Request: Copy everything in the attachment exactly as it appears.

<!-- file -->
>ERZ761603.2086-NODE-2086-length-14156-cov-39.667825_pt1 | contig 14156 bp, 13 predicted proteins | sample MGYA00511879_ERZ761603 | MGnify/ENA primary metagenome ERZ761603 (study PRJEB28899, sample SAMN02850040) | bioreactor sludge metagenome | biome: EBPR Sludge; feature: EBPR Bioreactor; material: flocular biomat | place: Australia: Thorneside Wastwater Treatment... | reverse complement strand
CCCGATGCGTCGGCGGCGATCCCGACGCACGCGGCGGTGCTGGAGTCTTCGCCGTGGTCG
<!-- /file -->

>ERZ761603.2086-NODE-2086-length-14156-cov-39.667825_pt1 | contig 14156 bp, 13 predicted proteins | sample MGYA00511879_ERZ761603 | MGnify/ENA primary metagenome ERZ761603 (study PRJEB28899, sample SAMN02850040) | bioreactor sludge metagenome | biome: EBPR Sludge; feature: EBPR Bioreactor; material: flocular biomat | place: Australia: Thorneside Wastwater Treatment... | reverse complement strand
CCCGATGCGTCGGCGGCGATCCCGACGCACGCGGCGGTGCTGGAGTCTTCGCCGTGGTCG